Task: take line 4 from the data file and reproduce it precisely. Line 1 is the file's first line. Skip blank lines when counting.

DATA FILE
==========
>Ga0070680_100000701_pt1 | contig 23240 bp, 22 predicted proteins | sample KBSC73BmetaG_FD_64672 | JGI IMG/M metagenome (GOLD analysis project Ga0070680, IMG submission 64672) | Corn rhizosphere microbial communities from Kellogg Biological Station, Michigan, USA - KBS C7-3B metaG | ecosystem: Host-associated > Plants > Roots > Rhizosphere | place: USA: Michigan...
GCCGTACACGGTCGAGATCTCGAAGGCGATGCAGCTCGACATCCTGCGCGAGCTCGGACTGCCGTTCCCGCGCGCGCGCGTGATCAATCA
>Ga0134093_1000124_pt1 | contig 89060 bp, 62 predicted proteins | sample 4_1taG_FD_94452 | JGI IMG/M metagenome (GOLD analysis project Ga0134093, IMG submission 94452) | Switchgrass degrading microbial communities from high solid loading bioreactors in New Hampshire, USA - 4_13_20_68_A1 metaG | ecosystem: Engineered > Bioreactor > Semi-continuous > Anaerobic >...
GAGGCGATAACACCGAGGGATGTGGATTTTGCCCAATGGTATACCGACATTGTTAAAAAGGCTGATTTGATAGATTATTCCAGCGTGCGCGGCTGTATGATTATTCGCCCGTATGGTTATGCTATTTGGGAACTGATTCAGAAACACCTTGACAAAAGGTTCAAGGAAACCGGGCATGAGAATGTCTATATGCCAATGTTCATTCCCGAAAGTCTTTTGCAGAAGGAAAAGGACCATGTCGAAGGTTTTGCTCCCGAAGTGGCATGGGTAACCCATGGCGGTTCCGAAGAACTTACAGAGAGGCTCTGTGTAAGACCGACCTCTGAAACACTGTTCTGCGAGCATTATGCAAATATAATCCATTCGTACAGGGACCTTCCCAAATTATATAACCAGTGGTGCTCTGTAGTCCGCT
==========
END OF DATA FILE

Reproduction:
GAGGCGATAACACCGAGGGATGTGGATTTTGCCCAATGGTATACCGACATTGTTAAAAAGGCTGATTTGATAGATTATTCCAGCGTGCGCGGCTGTATGATTATTCGCCCGTATGGTTATGCTATTTGGGAACTGATTCAGAAACACCTTGACAAAAGGTTCAAGGAAACCGGGCATGAGAATGTCTATATGCCAATGTTCATTCCCGAAAGTCTTTTGCAGAAGGAAAAGGACCATGTCGAAGGTTTTGCTCCCGAAGTGGCATGGGTAACCCATGGCGGTTCCGAAGAACTTACAGAGAGGCTCTGTGTAAGACCGACCTCTGAAACACTGTTCTGCGAGCATTATGCAAATATAATCCATTCGTACAGGGACCTTCCCAAATTATATAACCAGTGGTGCTCTGTAGTCCGCT